Nursing a marriage: Sex and the ICU
Working in the ICU has been good for my love life.
Sex and nursing? Yes, it’s true.
Years ago, as a newbie nurse, I had a patient, a woman exactly my age—24—who was critically ill after a freak scuba-diving accident. Her fiancé stayed by her side around the clock until she arrested and died. Recently married, I was shocked by this tragedy that felt way too close for comfort. Her death shook me to my core and filled me with doubt about whether I had the emotional fortitude to be a nurse. I stumbled out of the hospital, dazed and distraught, trying to process it all. My husband, Ivan, met me in the parking lot.
“How was work?” he asked as I got into the car.
I was unable to speak.
“Are you hungry? Tired?”
Yes, I nodded. But not for food or sleep.
When we got home, I was seized with desire. That night our lovemaking was wild and intense as I fled to safety in a place beyond words.
I stayed in the ICU and learned to meet the challenges, conquer my fears, even thrive as a nurse in a place where, minute by minute, patients’ lives hang in the balance. But I have to admit, at the end of each shift, I have always thrilled to a secret relief: to be able to leave it all behind and retreat to my happy home and the steadfast comfort of Ivan’s embrace.
I’m still in the ICU 25 years later, still working every other weekend and night shifts, too, and still loving this work. What has changed is that I now realizea serendipitous benefit of critical care nursing. Spending as much time as I do with patients who are fighting mighty battles and hovering between life and death is a constant and harsh reminder of all we stand to lose. It’s also an inspiration to appreciate what we have in this moment, now. For me, it turns lovemaking with my partner into a necessary and life-affirming practice. Sexual intimacy is the best way to physically unwind, spiritually regenerate and reconnect with my husband after a draining and action-packed shift on Planet ICU.
I wish I could report that our love life has stayed as hot and heavy as it was in those early days. As happens to so many couples, the stresses of everyday life—bills, babies, occasional bickering—cooled the flames, to be sure, but the main culprit was shift work.For years, I was chronically jet-lagged and out of sync with family and friends, often working an opposite schedule to Ivan’s as an insurance broker so one of us could be home with the kids. After each shift, I came home hungry and tired, and too often used chocolate and wine for “nourishment,” and mindless TV on the couch for “rest.” Intimacy was pushed to the back burner—hey, it wasn’t cooking at all for a few years there. (I bet you thought I was going to say “weeks.”)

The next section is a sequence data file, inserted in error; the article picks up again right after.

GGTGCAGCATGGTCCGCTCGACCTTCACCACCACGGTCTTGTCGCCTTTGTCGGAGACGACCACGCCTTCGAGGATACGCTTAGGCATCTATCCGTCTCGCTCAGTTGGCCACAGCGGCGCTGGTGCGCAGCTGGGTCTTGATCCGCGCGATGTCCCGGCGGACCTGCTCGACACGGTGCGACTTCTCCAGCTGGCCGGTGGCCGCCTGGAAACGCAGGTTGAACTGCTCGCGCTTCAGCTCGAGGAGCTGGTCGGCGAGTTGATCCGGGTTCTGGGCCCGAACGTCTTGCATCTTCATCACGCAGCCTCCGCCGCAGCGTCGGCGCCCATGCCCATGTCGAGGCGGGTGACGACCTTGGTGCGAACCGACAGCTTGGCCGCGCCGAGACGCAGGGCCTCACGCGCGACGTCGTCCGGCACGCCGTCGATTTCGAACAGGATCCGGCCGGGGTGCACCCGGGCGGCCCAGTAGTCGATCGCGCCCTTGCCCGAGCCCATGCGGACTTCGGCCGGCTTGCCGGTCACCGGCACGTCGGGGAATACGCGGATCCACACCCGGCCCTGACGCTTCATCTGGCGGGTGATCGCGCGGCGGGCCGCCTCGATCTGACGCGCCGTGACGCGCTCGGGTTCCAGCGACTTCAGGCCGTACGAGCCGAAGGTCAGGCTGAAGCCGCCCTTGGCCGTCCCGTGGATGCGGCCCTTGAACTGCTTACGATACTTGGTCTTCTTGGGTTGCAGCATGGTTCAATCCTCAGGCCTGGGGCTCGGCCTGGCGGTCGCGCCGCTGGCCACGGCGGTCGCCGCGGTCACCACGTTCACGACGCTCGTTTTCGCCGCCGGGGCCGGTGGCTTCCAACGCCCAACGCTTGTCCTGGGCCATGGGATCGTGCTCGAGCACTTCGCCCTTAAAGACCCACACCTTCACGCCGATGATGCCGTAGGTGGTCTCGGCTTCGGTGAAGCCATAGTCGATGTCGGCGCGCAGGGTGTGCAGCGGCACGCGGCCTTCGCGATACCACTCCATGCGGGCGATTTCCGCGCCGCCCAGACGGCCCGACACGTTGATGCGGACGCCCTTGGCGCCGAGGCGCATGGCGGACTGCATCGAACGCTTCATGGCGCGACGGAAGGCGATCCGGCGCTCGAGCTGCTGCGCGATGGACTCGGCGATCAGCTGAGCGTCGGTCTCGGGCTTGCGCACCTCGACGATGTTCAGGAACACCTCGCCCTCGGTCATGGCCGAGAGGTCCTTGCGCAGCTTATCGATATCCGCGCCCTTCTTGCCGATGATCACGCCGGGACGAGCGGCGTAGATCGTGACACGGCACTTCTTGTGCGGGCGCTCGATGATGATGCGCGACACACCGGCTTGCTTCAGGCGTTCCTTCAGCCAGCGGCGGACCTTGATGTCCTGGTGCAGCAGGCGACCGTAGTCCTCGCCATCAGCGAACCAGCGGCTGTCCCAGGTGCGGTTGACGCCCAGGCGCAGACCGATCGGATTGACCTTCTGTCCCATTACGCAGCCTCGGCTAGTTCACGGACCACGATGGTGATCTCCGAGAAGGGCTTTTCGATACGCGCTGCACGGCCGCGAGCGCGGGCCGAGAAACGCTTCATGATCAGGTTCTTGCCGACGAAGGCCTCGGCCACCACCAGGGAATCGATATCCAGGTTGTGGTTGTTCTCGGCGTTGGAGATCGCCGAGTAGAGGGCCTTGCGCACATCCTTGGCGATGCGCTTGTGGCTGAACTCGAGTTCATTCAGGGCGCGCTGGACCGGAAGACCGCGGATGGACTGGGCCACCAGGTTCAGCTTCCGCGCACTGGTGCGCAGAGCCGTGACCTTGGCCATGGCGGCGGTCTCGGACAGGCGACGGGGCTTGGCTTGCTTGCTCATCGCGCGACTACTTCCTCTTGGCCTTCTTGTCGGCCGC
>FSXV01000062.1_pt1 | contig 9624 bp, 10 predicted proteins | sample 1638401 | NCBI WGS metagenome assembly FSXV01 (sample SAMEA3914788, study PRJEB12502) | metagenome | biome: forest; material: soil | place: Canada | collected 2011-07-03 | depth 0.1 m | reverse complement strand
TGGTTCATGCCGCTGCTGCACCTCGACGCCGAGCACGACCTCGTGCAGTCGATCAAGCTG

Our marriage suffered for it—big time. For a while, we became roommates, passing in the day or night, sharing responsibilities, but not a lot else. It’s only been in the last few years that our sexual relationship has begun to flourish again. The kids are growing up and don’t need us as much, so we have more time and head space to focus on “us.”There’s something else, too. I recently underwent major surgery. Having been close to death, I am even more awed by the magnificence of life and more understanding of the courage required to cope with illness. Returning to work in the ICU has given my life added urgency and deeper meaning—it challenges me to choose life and love, again and again.
My marriage continues to be a source of great comfort and support. I often wonder if I would have been able to stay in this demanding, stressful work without this soft place to fall. The loving partnership I have with Ivan and the happy home we’ve created make it possible for me to do this work and stay healthy and sane. When I get home, Ivan still asks, “How was work?” All I say is “Fine.” I need to leave it behind me. (I have nurse friends for when I do want to talk about it.) Yes, I’m still hungry and tired after a shift. Ivan always has a nice meal ready for me and then urges me to rest. What’s different now is that I’ve finally figured out that at these times, it is not food or sleep I crave, but intimacy and connection. After work, I often feel like I have so little left to give, but much more after a little loving.
When I reach for Ivan, I’m home.
Tilda Shalof RN, BScN, CNCC (C) has been a staff nurse in the Medical-Surgical Intensive Care Unit at Toronto General Hospital of the University Health Network, for the past twenty-four years. She is also the author of the bestseller, A Nurse’s Story and an outspoken patient advocate, passionate nurse leader, public speaker, and media commentator. She lives in Toronto with her husband, Ivan Lewis and their two sons, Harry and Max. Learn more about Tilda and her books at nursetilda.com.
By Tilda Shalof